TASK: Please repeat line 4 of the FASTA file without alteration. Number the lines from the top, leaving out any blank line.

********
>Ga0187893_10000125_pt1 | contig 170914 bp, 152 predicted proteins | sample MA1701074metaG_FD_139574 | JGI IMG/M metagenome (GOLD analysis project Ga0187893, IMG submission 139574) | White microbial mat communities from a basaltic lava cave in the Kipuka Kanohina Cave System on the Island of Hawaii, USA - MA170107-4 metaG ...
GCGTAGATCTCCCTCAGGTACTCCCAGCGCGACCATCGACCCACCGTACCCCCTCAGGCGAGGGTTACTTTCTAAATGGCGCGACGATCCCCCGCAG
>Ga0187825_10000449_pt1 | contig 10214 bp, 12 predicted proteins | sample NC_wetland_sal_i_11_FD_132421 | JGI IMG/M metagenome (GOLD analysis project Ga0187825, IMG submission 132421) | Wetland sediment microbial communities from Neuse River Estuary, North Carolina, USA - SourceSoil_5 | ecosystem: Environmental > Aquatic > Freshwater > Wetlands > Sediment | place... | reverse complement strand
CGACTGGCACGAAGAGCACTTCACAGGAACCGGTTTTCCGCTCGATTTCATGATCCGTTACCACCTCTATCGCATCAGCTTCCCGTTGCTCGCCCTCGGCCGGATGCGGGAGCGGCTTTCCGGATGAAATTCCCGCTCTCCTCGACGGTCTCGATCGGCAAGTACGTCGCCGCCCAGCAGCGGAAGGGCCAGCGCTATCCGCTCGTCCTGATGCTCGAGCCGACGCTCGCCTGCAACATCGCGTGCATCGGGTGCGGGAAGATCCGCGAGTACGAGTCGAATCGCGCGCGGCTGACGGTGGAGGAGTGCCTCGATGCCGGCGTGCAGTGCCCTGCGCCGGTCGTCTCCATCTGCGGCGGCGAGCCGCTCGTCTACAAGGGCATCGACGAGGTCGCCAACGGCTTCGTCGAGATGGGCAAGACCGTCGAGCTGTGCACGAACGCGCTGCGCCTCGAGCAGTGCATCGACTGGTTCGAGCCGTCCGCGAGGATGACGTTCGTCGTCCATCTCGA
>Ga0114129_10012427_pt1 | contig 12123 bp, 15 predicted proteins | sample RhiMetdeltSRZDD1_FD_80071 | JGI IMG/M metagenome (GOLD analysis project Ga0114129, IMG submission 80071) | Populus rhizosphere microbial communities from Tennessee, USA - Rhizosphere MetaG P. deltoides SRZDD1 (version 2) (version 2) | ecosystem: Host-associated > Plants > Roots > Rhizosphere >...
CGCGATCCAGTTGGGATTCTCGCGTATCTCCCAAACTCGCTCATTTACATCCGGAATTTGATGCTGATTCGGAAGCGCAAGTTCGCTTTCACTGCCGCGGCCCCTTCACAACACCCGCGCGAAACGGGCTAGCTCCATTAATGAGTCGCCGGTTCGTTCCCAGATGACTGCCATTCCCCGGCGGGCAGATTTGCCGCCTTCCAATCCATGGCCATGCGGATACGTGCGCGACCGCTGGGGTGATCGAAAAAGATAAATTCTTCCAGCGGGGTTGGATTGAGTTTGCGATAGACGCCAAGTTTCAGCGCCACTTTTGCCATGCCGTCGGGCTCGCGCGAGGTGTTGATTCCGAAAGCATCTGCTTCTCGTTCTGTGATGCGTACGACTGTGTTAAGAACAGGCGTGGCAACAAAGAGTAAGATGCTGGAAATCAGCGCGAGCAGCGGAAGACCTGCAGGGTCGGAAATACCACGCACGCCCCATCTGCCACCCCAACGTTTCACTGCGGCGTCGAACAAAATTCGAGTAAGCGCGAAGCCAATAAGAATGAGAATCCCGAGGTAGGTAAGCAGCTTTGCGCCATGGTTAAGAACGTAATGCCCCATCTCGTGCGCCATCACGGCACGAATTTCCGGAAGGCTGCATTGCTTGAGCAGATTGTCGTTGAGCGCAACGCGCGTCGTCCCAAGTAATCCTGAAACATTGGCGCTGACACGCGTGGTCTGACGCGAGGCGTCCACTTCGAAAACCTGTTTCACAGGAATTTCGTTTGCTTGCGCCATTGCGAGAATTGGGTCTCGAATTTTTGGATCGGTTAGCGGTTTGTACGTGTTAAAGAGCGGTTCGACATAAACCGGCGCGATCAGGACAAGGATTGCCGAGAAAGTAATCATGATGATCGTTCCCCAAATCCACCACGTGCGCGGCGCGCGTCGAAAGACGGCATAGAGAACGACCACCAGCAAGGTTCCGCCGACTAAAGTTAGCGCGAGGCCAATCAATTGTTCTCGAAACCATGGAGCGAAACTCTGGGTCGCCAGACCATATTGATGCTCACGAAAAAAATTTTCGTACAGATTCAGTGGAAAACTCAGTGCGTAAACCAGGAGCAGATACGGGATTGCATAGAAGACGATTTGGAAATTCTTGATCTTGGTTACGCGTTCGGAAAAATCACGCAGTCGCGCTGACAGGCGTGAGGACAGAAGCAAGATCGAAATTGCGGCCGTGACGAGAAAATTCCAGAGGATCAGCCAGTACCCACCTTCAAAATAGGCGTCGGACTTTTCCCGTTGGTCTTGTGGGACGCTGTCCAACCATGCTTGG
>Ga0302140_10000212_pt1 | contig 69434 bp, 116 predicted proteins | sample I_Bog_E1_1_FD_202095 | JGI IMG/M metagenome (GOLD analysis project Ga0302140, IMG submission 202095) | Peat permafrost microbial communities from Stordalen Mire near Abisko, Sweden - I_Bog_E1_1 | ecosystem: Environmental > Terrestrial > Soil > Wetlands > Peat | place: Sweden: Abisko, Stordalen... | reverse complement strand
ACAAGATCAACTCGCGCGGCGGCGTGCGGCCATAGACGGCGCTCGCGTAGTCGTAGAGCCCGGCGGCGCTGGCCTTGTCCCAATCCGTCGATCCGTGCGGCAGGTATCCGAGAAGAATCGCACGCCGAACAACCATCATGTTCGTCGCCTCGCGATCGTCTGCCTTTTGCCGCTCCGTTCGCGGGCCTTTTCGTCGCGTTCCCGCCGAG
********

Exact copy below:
CGACTGGCACGAAGAGCACTTCACAGGAACCGGTTTTCCGCTCGATTTCATGATCCGTTACCACCTCTATCGCATCAGCTTCCCGTTGCTCGCCCTCGGCCGGATGCGGGAGCGGCTTTCCGGATGAAATTCCCGCTCTCCTCGACGGTCTCGATCGGCAAGTACGTCGCCGCCCAGCAGCGGAAGGGCCAGCGCTATCCGCTCGTCCTGATGCTCGAGCCGACGCTCGCCTGCAACATCGCGTGCATCGGGTGCGGGAAGATCCGCGAGTACGAGTCGAATCGCGCGCGGCTGACGGTGGAGGAGTGCCTCGATGCCGGCGTGCAGTGCCCTGCGCCGGTCGTCTCCATCTGCGGCGGCGAGCCGCTCGTCTACAAGGGCATCGACGAGGTCGCCAACGGCTTCGTCGAGATGGGCAAGACCGTCGAGCTGTGCACGAACGCGCTGCGCCTCGAGCAGTGCATCGACTGGTTCGAGCCGTCCGCGAGGATGACGTTCGTCGTCCATCTCGA